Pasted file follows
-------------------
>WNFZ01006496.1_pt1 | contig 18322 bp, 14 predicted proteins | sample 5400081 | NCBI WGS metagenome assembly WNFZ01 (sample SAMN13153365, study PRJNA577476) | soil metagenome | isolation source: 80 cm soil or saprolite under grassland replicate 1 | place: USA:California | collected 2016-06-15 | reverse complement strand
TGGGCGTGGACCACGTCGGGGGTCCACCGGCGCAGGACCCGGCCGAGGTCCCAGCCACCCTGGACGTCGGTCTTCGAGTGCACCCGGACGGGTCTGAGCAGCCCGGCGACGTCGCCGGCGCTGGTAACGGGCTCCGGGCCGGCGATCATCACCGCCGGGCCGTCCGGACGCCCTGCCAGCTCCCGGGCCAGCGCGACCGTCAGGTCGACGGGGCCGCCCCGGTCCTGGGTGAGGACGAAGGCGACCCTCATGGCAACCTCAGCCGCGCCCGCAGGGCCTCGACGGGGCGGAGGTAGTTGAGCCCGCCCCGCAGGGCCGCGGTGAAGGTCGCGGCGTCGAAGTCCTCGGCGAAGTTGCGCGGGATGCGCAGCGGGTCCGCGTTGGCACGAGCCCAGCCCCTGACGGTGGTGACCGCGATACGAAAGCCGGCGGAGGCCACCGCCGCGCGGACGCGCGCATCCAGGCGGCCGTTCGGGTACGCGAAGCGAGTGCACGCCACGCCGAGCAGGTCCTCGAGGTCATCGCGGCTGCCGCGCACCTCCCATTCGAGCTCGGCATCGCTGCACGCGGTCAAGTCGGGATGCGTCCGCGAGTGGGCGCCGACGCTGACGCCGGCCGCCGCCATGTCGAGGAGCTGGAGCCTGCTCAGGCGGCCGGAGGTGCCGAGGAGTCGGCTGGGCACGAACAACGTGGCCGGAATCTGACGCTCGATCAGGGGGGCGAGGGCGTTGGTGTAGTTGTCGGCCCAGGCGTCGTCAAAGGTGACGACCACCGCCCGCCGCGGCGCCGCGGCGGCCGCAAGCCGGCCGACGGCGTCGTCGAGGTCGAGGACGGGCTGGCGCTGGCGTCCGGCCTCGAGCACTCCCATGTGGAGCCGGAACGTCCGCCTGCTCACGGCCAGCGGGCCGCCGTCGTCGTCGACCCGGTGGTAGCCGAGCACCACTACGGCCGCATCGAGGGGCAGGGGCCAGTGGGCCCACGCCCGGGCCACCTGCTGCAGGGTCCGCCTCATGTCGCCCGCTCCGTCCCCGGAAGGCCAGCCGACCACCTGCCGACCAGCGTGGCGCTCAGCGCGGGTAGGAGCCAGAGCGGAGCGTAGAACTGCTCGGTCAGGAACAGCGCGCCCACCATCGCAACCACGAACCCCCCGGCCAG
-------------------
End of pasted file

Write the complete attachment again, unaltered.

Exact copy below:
>WNFZ01006496.1_pt1 | contig 18322 bp, 14 predicted proteins | sample 5400081 | NCBI WGS metagenome assembly WNFZ01 (sample SAMN13153365, study PRJNA577476) | soil metagenome | isolation source: 80 cm soil or saprolite under grassland replicate 1 | place: USA:California | collected 2016-06-15 | reverse complement strand
TGGGCGTGGACCACGTCGGGGGTCCACCGGCGCAGGACCCGGCCGAGGTCCCAGCCACCCTGGACGTCGGTCTTCGAGTGCACCCGGACGGGTCTGAGCAGCCCGGCGACGTCGCCGGCGCTGGTAACGGGCTCCGGGCCGGCGATCATCACCGCCGGGCCGTCCGGACGCCCTGCCAGCTCCCGGGCCAGCGCGACCGTCAGGTCGACGGGGCCGCCCCGGTCCTGGGTGAGGACGAAGGCGACCCTCATGGCAACCTCAGCCGCGCCCGCAGGGCCTCGACGGGGCGGAGGTAGTTGAGCCCGCCCCGCAGGGCCGCGGTGAAGGTCGCGGCGTCGAAGTCCTCGGCGAAGTTGCGCGGGATGCGCAGCGGGTCCGCGTTGGCACGAGCCCAGCCCCTGACGGTGGTGACCGCGATACGAAAGCCGGCGGAGGCCACCGCCGCGCGGACGCGCGCATCCAGGCGGCCGTTCGGGTACGCGAAGCGAGTGCACGCCACGCCGAGCAGGTCCTCGAGGTCATCGCGGCTGCCGCGCACCTCCCATTCGAGCTCGGCATCGCTGCACGCGGTCAAGTCGGGATGCGTCCGCGAGTGGGCGCCGACGCTGACGCCGGCCGCCGCCATGTCGAGGAGCTGGAGCCTGCTCAGGCGGCCGGAGGTGCCGAGGAGTCGGCTGGGCACGAACAACGTGGCCGGAATCTGACGCTCGATCAGGGGGGCGAGGGCGTTGGTGTAGTTGTCGGCCCAGGCGTCGTCAAAGGTGACGACCACCGCCCGCCGCGGCGCCGCGGCGGCCGCAAGCCGGCCGACGGCGTCGTCGAGGTCGAGGACGGGCTGGCGCTGGCGTCCGGCCTCGAGCACTCCCATGTGGAGCCGGAACGTCCGCCTGCTCACGGCCAGCGGGCCGCCGTCGTCGTCGACCCGGTGGTAGCCGAGCACCACTACGGCCGCATCGAGGGGCAGGGGCCAGTGGGCCCACGCCCGGGCCACCTGCTGCAGGGTCCGCCTCATGTCGCCCGCTCCGTCCCCGGAAGGCCAGCCGACCACCTGCCGACCAGCGTGGCGCTCAGCGCGGGTAGGAGCCAGAGCGGAGCGTAGAACTGCTCGGTCAGGAACAGCGCGCCCACCATCGCAACCACGAACCCCCCGGCCAG